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Wednesday, December 11, 2013

Gena Bigler: Money shaming is peer pressure for adults, an attempt to keep equal footing

Recently, a friend told me about something that happened to her. It has probably happened to everyone at one point or another: money shaming.
 

This friend is working very hard to get out of debt and is justifiably proud of her efforts. She attended a potluck and her friends began teasing her about bringing low-cost beans and rice to feed them. Somehow, because it is an inexpensive dish, it was less worthy or less desired. Without any regard to taste or her cooking skill and financial priorities, she was being judged and teased about the perceived value of her contribution.
 

It may seem like a small thing, but when you stop and think about it, attempting to shame someone for being responsible is shocking. It is easy to see a scenario where the teasing is masked as “all in good fun.” I have no doubt the friends were not intentionally bullying; I doubt they thought much about it all. Camaraderie is often expressed in teasing.
 

Discussing money is taboo, except when it isn’t. If you look at your social circle, most of your friends probably have a very similar level of wealth. Most Americans seek friendships within their economic class. Money shaming for the most part seeks to maintain similar financial standing.
 

Climbing the financial ladder can also result in money shaming. Comments criticizing how you spend your money are aimed at influencing how you spend your money. It’s that simple. Such comments are commonly heard and have been immortalized in song, as in “Don’t Get Above Your Raisn’” recorded by Ricky Skaggs.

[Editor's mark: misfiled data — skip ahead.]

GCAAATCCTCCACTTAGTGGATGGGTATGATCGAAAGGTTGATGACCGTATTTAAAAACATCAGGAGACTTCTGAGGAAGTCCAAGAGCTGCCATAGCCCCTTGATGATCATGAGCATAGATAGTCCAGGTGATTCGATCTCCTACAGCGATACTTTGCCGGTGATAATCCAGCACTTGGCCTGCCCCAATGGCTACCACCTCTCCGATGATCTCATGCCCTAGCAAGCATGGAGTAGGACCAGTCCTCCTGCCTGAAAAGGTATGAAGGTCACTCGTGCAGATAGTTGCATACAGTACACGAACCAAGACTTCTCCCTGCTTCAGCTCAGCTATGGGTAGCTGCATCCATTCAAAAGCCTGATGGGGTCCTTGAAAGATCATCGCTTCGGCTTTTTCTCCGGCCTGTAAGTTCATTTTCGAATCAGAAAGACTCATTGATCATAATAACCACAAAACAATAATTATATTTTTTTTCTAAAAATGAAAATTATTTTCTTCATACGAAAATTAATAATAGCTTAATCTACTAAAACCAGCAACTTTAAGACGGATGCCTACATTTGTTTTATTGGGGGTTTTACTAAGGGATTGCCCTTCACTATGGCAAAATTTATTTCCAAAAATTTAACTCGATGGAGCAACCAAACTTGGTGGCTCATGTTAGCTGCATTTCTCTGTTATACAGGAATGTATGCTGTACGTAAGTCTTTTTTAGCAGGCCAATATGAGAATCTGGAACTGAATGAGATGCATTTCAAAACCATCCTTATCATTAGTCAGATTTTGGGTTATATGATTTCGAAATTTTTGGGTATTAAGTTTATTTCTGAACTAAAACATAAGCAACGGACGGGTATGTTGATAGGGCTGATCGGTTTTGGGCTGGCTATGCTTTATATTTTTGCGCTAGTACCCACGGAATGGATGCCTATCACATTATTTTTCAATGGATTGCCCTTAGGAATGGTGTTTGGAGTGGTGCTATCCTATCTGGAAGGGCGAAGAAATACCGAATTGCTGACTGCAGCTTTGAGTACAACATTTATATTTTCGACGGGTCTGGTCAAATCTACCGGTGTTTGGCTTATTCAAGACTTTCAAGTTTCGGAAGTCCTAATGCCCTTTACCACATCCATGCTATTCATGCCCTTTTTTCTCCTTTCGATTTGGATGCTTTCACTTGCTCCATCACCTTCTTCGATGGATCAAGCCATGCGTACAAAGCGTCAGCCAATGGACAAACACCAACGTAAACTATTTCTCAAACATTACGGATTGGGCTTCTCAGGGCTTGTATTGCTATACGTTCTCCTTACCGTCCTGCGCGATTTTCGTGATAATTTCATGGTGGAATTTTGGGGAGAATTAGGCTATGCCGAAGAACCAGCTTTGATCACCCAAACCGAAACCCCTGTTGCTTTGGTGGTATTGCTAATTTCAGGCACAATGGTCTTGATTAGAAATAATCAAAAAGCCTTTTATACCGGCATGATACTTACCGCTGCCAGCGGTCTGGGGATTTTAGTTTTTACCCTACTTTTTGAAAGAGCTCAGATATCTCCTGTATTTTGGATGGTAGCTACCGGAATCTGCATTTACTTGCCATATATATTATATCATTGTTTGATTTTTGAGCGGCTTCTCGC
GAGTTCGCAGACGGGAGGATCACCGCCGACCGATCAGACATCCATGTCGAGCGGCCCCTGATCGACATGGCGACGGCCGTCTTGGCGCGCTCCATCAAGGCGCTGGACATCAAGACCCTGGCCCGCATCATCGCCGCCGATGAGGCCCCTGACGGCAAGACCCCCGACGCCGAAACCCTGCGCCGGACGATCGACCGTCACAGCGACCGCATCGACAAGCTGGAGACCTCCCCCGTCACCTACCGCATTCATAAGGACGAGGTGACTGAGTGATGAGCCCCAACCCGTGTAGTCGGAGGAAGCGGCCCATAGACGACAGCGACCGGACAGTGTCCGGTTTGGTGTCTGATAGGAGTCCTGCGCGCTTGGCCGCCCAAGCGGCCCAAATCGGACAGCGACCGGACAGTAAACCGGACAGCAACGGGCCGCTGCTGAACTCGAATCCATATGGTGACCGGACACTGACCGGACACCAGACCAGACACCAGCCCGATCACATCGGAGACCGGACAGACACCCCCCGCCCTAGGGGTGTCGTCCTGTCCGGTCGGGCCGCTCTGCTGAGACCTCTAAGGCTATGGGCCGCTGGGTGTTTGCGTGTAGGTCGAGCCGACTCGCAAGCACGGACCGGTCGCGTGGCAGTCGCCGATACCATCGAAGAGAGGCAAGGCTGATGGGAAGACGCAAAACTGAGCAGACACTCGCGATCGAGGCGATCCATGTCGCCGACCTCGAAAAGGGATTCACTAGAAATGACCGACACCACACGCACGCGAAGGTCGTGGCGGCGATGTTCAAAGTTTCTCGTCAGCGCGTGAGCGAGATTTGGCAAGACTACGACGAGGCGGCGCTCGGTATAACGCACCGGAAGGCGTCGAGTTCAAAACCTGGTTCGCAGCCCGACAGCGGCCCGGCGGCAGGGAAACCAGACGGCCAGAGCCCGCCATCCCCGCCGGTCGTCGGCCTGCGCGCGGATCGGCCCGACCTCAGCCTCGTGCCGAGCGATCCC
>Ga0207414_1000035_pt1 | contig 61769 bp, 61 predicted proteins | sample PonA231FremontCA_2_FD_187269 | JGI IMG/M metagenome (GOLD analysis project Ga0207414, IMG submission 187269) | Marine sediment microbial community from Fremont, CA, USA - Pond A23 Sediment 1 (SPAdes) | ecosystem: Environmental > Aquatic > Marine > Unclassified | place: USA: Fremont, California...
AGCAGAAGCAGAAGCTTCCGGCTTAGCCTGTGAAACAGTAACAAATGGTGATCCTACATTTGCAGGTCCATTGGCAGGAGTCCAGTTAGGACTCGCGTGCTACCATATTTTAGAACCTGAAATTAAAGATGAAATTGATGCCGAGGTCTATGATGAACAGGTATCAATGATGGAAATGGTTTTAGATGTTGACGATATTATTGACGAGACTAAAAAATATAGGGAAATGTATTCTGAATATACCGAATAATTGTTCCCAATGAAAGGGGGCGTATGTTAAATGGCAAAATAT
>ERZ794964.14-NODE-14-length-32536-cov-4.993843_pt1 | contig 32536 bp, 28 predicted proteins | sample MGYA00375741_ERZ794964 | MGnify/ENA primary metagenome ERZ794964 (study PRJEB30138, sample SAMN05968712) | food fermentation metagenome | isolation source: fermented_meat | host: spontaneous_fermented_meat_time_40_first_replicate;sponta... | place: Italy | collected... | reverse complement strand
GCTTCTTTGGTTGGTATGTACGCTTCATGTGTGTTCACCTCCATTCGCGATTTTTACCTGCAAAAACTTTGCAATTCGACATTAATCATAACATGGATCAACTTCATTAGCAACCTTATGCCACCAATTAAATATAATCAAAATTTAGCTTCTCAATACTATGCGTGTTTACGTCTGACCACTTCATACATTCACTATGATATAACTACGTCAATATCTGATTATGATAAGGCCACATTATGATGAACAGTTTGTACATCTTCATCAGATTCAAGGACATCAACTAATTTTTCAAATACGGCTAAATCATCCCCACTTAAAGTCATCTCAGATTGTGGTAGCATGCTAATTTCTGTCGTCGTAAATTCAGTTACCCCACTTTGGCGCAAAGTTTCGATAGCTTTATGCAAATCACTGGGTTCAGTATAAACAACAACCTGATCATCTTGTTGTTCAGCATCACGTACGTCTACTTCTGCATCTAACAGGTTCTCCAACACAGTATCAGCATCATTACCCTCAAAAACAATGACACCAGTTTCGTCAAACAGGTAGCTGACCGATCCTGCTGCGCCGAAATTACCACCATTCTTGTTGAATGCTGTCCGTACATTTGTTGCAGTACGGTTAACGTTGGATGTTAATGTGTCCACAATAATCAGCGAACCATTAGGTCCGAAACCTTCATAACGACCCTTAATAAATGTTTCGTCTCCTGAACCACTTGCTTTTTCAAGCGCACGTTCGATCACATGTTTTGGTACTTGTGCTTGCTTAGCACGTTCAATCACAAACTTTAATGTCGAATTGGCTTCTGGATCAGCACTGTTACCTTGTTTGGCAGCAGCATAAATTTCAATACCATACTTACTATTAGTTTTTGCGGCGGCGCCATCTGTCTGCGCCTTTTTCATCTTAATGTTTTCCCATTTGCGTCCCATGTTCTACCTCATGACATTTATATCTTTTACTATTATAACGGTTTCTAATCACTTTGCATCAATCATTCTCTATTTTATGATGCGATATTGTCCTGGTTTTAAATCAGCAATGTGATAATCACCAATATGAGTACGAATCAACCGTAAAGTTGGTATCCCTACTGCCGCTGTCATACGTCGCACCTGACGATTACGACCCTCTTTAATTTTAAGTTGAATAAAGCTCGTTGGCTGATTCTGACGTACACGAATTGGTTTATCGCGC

Comments also can be overt or more passive. Recently, someone read a grocery receipt I had left on the counter and criticized how much I spent on bread. Obviously, that was a pretty direct attempt at money shaming, but often the attempts at influence are more subtle. If you have ever found yourself saying, “it was a good deal” or in some way defending or apologizing for your spending, you were likely responding to money shaming.
 

Money shaming is peer pressure for adults. The same pressure that causes teens to dress like their friends, for example, causes adults to critique friends’ spending in an attempt to maintain equal footing.
 

We now live in an era where we can confront body shaming. Most recently both Gov. Christie and singer Miley Cyrus made headlines regarding the criticism of their bodies. If we can confront the shaming of celebrities’ bodies, maybe we can spread that kindness around and confront money shaming in our own circles.
 

Being conscious of how we react to our friends and colleagues is a kindness we can afford. Criticizing how someone spends her money is as big a waste of time as debating Gov. Christie’s weight. It is none of our business and it is rude. How we spend our money is a personal decision.
 

I don’t care about Gov. Christie’s belt size. I care about his ability to make sound, compassionate decisions. I also don’t care what my friends bring to a potluck. I care about spending time laughing with them, not at the frugality of the dish they are generous enough to share.
 

Gena Bigler is passionate about public service and credits her time serving nonprofits in AmeriCorps and Volunteers in Service to America (V.I.S.T.A.) with teaching her extreme budgeting and bargain shopping. Gena is now CFO of McNay Settlement Group and serves on the board of the Lactation Improvement Network of Kentucky (L.I.N.K.). Gena would be happy to hear from you at lgbigler@gmail.com.

 

Click here to read more columns from Gena Bigler.

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